Western commentators accused the Russians of keeping Spandau prison in operation chiefly as a centre for Soviet espionage operations.
Every day, prisoners were ordered to rise at hours, wash, clean their cells and the corridor together, eat breakfast, stay in the garden until lunch-time at noon weather permitting , have a post-lunch rest in their cells, and then return to the garden.
Supper followed at hours, after which the prisoners were returned to their cells. Lights out was at hours. Prisoners received a shave and a haircut, if necessary, every Monday, Wednesday, and Friday; they did their own laundry every Monday.
This routine, except the time allowed in the garden, changed very little throughout the years, although each of the controlling nations made their own interpretation of the prison regulations.
Within a few years of their arrival at the prison, all sorts of illicit lines of communication with the outside world were opened for the inmates by sympathetic staff.
These supplementary lines were free of the censorship placed on authorised communications, and were also virtually unlimited in volume, ordinarily occurring on either Sundays or Thursdays except during times of total lock-down of exchanges.
Every piece of paper given to the prisoners was recorded and tracked, so secret notes were most often written by other means, where the supply went officially unmonitored for the entire duration of the prison's existence.
Many inmates took full advantage of this. Albert Speer, after having his official request to write his memoirs denied, finally began setting down his experiences and perspectives of his time with the Nazi regime, which were smuggled out and later released as a bestselling book, Inside the Third Reich.
Dönitz wrote letters to his former deputy regarding the protection of his prestige in the outside world. When his release was near, he gave instructions to his wife on how best she could help ease his transition back into politics, which he intended, but never actually accomplished.
Walther Funk managed to obtain a seemingly constant supply of cognac all alcohol was banned and other treats that he would share with other prisoners on special occasions.
All prisoners dreaded the months during which the Soviets took command; the Soviets were much stricter in their enforcement of prison regulations and offered poorer quality meals.
Each nation in charge would bring its own chef; during the American, French, and British months, the prisoners were fed better than regulations called for.
The Soviets, in contrast, would offer an unchanging diet of coffee, bread, soup, and potatoes. This rigidity was primarily due to the much-loathed Soviet director, who perpetually enforced these measures and whom Soviet and Western guards alike feared and despised.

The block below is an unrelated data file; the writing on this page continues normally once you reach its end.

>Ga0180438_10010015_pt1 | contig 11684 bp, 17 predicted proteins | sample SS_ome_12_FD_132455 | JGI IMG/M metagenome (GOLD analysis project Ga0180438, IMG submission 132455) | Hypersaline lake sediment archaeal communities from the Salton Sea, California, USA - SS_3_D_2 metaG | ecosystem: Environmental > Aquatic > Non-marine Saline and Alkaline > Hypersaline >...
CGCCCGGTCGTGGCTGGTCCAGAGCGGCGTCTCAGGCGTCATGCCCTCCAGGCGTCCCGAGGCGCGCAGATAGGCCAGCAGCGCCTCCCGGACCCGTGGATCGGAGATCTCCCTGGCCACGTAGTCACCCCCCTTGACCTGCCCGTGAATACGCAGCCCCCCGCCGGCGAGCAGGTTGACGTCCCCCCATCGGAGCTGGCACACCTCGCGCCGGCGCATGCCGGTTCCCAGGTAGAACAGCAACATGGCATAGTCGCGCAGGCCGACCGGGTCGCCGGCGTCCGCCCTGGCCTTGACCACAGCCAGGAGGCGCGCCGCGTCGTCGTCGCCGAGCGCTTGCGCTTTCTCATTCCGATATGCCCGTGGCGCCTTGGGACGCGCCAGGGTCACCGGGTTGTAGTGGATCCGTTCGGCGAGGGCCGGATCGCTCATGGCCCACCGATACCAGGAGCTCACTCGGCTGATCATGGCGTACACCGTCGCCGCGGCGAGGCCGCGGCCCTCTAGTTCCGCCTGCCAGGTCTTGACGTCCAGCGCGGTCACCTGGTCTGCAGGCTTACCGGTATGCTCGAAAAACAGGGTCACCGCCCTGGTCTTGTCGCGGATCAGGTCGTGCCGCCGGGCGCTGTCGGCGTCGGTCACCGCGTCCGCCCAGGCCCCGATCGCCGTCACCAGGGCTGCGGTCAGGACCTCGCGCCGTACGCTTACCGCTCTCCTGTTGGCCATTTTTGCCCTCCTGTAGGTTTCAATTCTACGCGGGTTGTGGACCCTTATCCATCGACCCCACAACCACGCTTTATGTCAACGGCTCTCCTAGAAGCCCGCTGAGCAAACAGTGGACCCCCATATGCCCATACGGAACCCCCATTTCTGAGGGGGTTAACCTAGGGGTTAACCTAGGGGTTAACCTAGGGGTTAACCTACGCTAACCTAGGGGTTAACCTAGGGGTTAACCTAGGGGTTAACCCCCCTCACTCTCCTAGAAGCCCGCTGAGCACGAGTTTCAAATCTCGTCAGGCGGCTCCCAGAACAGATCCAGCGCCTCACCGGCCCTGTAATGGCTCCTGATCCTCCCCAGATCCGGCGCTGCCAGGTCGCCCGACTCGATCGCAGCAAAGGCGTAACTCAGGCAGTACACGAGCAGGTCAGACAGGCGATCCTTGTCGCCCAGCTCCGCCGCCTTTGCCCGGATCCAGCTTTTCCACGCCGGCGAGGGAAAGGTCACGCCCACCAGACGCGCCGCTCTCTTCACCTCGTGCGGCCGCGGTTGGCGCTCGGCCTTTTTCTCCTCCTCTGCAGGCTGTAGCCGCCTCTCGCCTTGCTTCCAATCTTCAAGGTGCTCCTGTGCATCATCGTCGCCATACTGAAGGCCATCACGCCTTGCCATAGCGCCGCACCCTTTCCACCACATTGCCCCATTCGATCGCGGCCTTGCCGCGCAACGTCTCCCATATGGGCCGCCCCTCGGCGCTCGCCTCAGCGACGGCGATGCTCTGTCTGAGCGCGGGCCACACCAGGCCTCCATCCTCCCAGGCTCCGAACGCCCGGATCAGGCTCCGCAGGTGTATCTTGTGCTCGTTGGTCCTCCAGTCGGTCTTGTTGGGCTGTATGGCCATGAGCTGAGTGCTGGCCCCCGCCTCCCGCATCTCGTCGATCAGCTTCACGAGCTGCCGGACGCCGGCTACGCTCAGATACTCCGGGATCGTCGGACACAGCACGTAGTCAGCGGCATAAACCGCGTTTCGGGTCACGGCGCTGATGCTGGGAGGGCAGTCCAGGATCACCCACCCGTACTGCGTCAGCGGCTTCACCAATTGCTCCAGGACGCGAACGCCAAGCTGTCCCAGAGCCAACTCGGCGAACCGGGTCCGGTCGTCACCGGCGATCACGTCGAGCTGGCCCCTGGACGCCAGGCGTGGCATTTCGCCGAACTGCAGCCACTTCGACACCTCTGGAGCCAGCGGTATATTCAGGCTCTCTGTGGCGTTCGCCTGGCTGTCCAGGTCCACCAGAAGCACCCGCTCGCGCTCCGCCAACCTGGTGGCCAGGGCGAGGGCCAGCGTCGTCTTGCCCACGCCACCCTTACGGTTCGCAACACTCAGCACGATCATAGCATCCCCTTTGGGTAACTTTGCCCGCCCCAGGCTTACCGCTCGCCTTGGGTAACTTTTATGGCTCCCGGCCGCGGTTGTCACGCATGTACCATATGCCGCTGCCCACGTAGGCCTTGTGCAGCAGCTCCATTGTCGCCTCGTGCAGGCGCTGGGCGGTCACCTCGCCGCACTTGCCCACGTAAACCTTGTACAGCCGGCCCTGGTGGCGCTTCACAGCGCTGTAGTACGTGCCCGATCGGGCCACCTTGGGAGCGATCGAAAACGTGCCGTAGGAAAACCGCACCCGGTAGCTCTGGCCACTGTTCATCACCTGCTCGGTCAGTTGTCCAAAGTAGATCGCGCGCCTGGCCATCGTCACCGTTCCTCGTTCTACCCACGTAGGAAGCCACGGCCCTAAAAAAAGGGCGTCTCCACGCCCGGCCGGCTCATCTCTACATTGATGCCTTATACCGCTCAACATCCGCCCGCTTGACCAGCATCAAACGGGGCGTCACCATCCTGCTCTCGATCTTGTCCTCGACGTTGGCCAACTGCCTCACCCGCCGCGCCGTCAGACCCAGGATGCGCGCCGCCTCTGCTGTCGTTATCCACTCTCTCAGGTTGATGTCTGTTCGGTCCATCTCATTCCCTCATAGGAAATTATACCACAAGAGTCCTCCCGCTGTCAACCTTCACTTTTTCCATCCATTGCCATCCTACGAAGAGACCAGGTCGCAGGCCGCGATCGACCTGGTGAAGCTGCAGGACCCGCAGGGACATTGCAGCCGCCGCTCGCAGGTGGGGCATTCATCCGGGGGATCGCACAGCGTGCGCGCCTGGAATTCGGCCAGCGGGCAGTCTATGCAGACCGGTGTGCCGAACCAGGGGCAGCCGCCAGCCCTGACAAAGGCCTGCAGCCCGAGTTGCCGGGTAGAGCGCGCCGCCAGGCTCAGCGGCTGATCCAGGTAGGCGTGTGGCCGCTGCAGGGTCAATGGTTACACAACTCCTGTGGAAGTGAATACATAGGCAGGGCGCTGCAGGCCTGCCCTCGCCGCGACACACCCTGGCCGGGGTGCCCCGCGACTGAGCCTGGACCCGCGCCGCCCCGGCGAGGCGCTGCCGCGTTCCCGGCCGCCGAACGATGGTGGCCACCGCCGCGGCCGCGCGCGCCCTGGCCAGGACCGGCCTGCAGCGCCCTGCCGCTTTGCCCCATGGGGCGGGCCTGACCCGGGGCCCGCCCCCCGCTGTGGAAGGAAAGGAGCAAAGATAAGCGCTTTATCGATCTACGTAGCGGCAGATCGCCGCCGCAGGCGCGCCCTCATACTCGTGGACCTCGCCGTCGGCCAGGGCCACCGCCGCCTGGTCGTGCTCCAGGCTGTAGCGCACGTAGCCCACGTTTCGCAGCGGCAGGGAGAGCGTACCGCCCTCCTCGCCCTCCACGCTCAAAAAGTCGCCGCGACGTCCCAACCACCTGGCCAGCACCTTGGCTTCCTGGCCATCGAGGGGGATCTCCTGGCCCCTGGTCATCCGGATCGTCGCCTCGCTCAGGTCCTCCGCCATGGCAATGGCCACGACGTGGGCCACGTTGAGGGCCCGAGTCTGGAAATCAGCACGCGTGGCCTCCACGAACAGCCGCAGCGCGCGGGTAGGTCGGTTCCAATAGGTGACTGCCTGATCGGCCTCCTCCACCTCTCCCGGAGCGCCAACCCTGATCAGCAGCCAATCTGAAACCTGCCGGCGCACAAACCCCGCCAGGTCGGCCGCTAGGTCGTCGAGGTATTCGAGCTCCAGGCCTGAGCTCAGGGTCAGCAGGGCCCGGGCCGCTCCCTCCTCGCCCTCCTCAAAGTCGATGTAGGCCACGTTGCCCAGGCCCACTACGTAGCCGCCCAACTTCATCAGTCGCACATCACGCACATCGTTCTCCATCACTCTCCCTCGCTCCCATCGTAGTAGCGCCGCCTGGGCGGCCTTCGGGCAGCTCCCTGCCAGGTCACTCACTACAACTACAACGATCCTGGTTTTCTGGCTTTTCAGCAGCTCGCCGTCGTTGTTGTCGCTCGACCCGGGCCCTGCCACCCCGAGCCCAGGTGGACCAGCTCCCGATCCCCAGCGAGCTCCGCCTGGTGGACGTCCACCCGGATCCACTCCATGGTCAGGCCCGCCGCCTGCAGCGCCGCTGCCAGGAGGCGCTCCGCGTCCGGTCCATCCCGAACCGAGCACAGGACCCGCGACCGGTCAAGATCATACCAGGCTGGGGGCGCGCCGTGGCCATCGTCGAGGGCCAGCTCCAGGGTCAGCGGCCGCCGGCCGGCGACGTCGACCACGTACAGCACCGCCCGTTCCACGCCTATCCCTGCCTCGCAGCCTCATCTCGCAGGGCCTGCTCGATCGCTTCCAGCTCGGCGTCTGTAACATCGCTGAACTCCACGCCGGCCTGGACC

Afterward, matters, including diet, were improved. The prisoners, still subject to the petty personal rivalries and battles for prestige that characterized Nazi party politics, divided themselves into groups: Albert Speer and Rudolf Hess were the loners , generally disliked by the others — the former for his admission of guilt and repudiation of Hitler at the Nuremberg trials, the latter for his antisocial personality and perceived mental instability.
This situation had come about when Dönitz replaced Raeder as Commander in Chief of the German navy in Baldur von Schirach and Walther Funk were described as "inseparable".
Despite the length of time they spent with each other, remarkably little progress was made in the way of reconciliation. A notable example was Dönitz's dislike of Speer being steadfastly maintained for his entire year sentence, with it only coming to a head during the last few days of his imprisonment.
Dönitz always believed that Hitler had named him as his successor due to Speer's recommendation, which had led to Dönitz being tried at Nuremberg Speer always denied this.
The journey takes approximately 22 min. The road distance is Get driving directions. The train from Berlin Alexanderplatz to Berlin-Spandau takes 22 min including transfers and departs every 15 minutes.
Mode details. Two other operators also service this route. All regional trains depart regularly and connect to local and long-distance services.
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Travel From Travel From. Search accommodation with Booking. There are 5 ways to get from Leonardo Royal Hotel Berlin Alexanderplatz to Spandau by train, bus, taxi or car Select an option below to see step-by-step directions and to compare ticket prices and travel times in Rome2rio's travel planner.